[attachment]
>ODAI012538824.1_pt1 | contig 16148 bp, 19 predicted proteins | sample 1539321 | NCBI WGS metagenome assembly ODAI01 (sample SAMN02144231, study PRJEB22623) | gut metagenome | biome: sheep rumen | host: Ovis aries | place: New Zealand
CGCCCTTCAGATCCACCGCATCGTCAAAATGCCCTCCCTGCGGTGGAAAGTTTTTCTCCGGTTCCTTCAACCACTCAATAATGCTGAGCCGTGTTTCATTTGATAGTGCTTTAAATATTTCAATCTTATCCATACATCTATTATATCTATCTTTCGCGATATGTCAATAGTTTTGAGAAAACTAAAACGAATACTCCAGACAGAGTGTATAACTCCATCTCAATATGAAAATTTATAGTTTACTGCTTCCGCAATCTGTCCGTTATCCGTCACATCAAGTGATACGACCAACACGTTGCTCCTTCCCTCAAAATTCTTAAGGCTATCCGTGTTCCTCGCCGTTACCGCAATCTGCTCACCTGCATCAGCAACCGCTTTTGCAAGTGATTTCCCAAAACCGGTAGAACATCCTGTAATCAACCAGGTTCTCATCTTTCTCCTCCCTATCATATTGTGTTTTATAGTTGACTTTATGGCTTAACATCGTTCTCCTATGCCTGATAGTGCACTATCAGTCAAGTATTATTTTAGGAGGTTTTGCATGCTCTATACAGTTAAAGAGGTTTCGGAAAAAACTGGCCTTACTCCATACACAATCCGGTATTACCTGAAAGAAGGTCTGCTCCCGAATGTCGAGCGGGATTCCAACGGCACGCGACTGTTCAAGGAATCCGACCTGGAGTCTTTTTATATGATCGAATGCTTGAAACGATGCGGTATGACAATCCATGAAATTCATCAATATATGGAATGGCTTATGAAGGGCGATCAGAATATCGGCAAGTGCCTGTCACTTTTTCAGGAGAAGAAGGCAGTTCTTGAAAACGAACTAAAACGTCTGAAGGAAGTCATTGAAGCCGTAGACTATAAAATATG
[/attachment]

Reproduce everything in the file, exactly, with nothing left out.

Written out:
>ODAI012538824.1_pt1 | contig 16148 bp, 19 predicted proteins | sample 1539321 | NCBI WGS metagenome assembly ODAI01 (sample SAMN02144231, study PRJEB22623) | gut metagenome | biome: sheep rumen | host: Ovis aries | place: New Zealand
CGCCCTTCAGATCCACCGCATCGTCAAAATGCCCTCCCTGCGGTGGAAAGTTTTTCTCCGGTTCCTTCAACCACTCAATAATGCTGAGCCGTGTTTCATTTGATAGTGCTTTAAATATTTCAATCTTATCCATACATCTATTATATCTATCTTTCGCGATATGTCAATAGTTTTGAGAAAACTAAAACGAATACTCCAGACAGAGTGTATAACTCCATCTCAATATGAAAATTTATAGTTTACTGCTTCCGCAATCTGTCCGTTATCCGTCACATCAAGTGATACGACCAACACGTTGCTCCTTCCCTCAAAATTCTTAAGGCTATCCGTGTTCCTCGCCGTTACCGCAATCTGCTCACCTGCATCAGCAACCGCTTTTGCAAGTGATTTCCCAAAACCGGTAGAACATCCTGTAATCAACCAGGTTCTCATCTTTCTCCTCCCTATCATATTGTGTTTTATAGTTGACTTTATGGCTTAACATCGTTCTCCTATGCCTGATAGTGCACTATCAGTCAAGTATTATTTTAGGAGGTTTTGCATGCTCTATACAGTTAAAGAGGTTTCGGAAAAAACTGGCCTTACTCCATACACAATCCGGTATTACCTGAAAGAAGGTCTGCTCCCGAATGTCGAGCGGGATTCCAACGGCACGCGACTGTTCAAGGAATCCGACCTGGAGTCTTTTTATATGATCGAATGCTTGAAACGATGCGGTATGACAATCCATGAAATTCATCAATATATGGAATGGCTTATGAAGGGCGATCAGAATATCGGCAAGTGCCTGTCACTTTTTCAGGAGAAGAAGGCAGTTCTTGAAAACGAACTAAAACGTCTGAAGGAAGTCATTGAAGCCGTAGACTATAAAATATG